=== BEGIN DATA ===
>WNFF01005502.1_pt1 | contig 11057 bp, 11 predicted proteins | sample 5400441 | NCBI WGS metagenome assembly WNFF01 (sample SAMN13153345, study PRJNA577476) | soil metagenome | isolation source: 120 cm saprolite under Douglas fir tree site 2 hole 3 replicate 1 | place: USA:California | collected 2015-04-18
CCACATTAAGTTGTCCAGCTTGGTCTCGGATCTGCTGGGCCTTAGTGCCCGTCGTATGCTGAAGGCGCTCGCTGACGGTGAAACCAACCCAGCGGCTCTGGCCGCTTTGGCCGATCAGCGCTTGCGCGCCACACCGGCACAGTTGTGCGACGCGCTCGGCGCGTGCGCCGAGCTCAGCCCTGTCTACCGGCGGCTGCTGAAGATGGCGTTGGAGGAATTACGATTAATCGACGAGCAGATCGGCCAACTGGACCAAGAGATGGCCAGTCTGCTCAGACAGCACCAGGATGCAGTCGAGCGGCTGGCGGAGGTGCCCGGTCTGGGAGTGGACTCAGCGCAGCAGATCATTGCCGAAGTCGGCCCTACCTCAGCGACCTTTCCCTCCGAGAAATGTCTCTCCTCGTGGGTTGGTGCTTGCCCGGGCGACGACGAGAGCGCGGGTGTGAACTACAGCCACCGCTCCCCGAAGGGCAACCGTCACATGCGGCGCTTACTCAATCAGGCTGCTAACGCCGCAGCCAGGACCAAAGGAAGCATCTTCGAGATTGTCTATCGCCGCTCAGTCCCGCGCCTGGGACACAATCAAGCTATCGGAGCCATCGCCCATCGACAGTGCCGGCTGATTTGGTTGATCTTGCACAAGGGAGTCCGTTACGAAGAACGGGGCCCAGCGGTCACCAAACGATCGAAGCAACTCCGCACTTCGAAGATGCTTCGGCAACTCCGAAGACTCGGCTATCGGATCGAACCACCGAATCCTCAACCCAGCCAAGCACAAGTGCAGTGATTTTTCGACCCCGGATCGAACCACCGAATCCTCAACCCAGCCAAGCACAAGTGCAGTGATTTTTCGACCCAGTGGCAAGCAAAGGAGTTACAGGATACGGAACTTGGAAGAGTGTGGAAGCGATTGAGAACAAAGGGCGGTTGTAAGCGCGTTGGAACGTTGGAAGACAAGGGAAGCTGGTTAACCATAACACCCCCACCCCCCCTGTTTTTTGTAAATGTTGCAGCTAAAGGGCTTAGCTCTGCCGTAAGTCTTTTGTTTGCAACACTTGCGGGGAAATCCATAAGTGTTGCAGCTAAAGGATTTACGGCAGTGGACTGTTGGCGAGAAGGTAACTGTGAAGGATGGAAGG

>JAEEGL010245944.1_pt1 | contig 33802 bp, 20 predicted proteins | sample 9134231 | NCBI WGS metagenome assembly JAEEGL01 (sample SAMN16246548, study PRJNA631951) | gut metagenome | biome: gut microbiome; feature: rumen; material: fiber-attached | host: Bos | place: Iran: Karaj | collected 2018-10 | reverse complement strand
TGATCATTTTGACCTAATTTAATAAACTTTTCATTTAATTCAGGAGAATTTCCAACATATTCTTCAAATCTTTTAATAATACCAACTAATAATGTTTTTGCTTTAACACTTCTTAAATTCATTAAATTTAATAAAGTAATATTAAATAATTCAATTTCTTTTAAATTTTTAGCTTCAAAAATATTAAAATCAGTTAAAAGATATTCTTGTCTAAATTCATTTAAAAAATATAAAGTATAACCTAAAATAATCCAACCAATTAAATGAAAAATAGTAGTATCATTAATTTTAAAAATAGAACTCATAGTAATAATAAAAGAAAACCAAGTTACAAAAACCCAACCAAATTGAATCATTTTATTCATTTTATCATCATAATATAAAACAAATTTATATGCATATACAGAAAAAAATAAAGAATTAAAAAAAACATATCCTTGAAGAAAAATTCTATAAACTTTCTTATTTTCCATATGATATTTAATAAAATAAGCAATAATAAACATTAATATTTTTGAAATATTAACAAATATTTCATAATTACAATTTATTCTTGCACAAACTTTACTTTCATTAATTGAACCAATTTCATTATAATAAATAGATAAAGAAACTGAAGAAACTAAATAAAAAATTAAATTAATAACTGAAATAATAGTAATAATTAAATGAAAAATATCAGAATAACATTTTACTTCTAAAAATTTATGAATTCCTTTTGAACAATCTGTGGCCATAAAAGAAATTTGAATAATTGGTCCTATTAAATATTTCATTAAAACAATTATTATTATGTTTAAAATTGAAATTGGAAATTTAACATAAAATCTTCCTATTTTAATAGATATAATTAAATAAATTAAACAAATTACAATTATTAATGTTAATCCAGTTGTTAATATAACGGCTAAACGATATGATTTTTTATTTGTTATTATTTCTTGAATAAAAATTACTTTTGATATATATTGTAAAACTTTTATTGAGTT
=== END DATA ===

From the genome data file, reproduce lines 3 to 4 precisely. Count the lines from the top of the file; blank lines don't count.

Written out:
>JAEEGL010245944.1_pt1 | contig 33802 bp, 20 predicted proteins | sample 9134231 | NCBI WGS metagenome assembly JAEEGL01 (sample SAMN16246548, study PRJNA631951) | gut metagenome | biome: gut microbiome; feature: rumen; material: fiber-attached | host: Bos | place: Iran: Karaj | collected 2018-10 | reverse complement strand
TGATCATTTTGACCTAATTTAATAAACTTTTCATTTAATTCAGGAGAATTTCCAACATATTCTTCAAATCTTTTAATAATACCAACTAATAATGTTTTTGCTTTAACACTTCTTAAATTCATTAAATTTAATAAAGTAATATTAAATAATTCAATTTCTTTTAAATTTTTAGCTTCAAAAATATTAAAATCAGTTAAAAGATATTCTTGTCTAAATTCATTTAAAAAATATAAAGTATAACCTAAAATAATCCAACCAATTAAATGAAAAATAGTAGTATCATTAATTTTAAAAATAGAACTCATAGTAATAATAAAAGAAAACCAAGTTACAAAAACCCAACCAAATTGAATCATTTTATTCATTTTATCATCATAATATAAAACAAATTTATATGCATATACAGAAAAAAATAAAGAATTAAAAAAAACATATCCTTGAAGAAAAATTCTATAAACTTTCTTATTTTCCATATGATATTTAATAAAATAAGCAATAATAAACATTAATATTTTTGAAATATTAACAAATATTTCATAATTACAATTTATTCTTGCACAAACTTTACTTTCATTAATTGAACCAATTTCATTATAATAAATAGATAAAGAAACTGAAGAAACTAAATAAAAAATTAAATTAATAACTGAAATAATAGTAATAATTAAATGAAAAATATCAGAATAACATTTTACTTCTAAAAATTTATGAATTCCTTTTGAACAATCTGTGGCCATAAAAGAAATTTGAATAATTGGTCCTATTAAATATTTCATTAAAACAATTATTATTATGTTTAAAATTGAAATTGGAAATTTAACATAAAATCTTCCTATTTTAATAGATATAATTAAATAAATTAAACAAATTACAATTATTAATGTTAATCCAGTTGTTAATATAACGGCTAAACGATATGATTTTTTATTTGTTATTATTTCTTGAATAAAAATTACTTTTGATATATATTGTAAAACTTTTATTGAGTT